Young children are diagnosed with autism when they fail to develop language and have social difficulties and overly repetitive behaviors. To understand the biological bases of autism and develop treatments for these problems, basic information about how the brain produces language must be known. Currently, we have insufficient knowledge about the molecular and cellular events that underlie language development. Since we would not want to do invasive experiments with humans, we need to develop animal models for autism. However, traditional laboratory animals, such as rats, mice, and non-human primates, are not vocal learners. Fortunately, songbirds are vocal learners and thus offer the potential to identify socially sensitive brain mechanisms for vocal learning. Vocal learning in songbirds shares key aspects with human speech learning, namely: (1) it happens during critical developmental windows; (2) it occurs within discrete regions of the brain; (3) it depends on social interactions. Importantly, one can conduct molecular and behavioral experiments on songbirds.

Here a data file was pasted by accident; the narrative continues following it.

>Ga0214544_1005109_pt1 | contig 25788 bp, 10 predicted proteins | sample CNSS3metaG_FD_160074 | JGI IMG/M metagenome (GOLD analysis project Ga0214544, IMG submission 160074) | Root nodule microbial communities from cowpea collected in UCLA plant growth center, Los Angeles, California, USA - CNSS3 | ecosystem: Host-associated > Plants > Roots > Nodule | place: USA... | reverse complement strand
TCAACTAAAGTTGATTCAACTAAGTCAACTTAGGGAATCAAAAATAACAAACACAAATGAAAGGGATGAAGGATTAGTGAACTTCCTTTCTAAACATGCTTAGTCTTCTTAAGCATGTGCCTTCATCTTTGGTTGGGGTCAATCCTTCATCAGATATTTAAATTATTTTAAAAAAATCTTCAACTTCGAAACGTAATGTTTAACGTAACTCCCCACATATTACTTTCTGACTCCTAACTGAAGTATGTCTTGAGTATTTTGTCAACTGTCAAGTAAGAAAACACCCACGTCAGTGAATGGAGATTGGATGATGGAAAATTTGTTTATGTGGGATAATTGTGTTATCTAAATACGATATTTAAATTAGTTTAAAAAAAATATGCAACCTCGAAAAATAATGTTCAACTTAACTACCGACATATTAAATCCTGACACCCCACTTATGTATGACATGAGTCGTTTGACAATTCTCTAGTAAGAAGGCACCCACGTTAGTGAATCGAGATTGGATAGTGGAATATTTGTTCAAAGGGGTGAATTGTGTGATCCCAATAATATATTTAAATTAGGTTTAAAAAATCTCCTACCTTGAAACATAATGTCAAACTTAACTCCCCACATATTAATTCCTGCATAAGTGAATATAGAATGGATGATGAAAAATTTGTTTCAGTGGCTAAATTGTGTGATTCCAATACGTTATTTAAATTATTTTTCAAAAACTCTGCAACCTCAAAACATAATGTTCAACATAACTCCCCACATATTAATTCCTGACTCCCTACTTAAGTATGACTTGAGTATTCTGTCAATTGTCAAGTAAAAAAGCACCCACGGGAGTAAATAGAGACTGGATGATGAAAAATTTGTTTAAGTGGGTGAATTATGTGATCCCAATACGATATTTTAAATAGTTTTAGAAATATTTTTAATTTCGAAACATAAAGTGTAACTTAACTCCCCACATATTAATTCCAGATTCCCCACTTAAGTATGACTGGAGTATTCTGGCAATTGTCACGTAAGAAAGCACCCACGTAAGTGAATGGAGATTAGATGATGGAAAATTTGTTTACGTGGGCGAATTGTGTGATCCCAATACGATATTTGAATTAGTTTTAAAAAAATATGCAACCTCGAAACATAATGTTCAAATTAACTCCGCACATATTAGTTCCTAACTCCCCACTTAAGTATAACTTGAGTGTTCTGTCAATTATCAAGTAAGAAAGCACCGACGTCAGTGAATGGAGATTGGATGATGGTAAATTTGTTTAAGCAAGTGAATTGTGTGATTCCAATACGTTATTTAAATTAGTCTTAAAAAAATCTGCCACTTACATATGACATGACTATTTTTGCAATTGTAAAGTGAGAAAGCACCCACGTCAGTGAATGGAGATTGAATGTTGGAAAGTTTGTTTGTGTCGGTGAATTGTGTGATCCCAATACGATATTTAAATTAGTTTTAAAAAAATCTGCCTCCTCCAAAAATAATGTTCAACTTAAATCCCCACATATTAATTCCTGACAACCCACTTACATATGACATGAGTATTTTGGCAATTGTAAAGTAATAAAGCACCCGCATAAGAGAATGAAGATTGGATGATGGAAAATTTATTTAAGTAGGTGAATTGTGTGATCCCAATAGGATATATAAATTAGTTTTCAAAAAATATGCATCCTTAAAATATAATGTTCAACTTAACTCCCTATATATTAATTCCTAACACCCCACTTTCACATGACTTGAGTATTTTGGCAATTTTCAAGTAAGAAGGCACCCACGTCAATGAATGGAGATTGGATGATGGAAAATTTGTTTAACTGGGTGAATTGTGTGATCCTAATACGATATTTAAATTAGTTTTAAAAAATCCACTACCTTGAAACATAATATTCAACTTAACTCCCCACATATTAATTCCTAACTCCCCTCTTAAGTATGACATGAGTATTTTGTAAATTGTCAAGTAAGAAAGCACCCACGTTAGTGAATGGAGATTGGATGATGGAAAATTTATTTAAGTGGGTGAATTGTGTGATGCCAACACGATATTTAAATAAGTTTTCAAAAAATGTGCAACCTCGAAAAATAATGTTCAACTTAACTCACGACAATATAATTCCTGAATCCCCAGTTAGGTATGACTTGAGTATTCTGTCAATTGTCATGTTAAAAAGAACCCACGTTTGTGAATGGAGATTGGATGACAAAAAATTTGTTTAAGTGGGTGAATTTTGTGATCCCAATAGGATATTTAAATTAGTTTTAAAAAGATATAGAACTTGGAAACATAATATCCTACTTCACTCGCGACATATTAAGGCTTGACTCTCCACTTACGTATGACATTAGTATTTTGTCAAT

Our proposed experiments will use songbirds to investigate the role of a molecule known as Cntnap2, an autism susceptibility gene. Variations of this molecule have been linked to autism and to other developmental disorders in which language is affected. We know that Cntnap2 gene expression is expressed in a strikingly similar pattern in human and songbird brains that is distinct from patterns observed in rodents. Now we want to find out how it works in songbirds with the goal of applying these findings to humans. The results of this work will help to establish songbirds as one of a panel of animal models for testing therapeutic interventions for ASD, and, specifically, to detect their efficacy in improving socially learned vocal communication. While this research is of a basic nature, within the next 10 years we expect it to assist in formulating novel approaches to improve social interactions and speech learning, and thus the quality of life, of autistic children.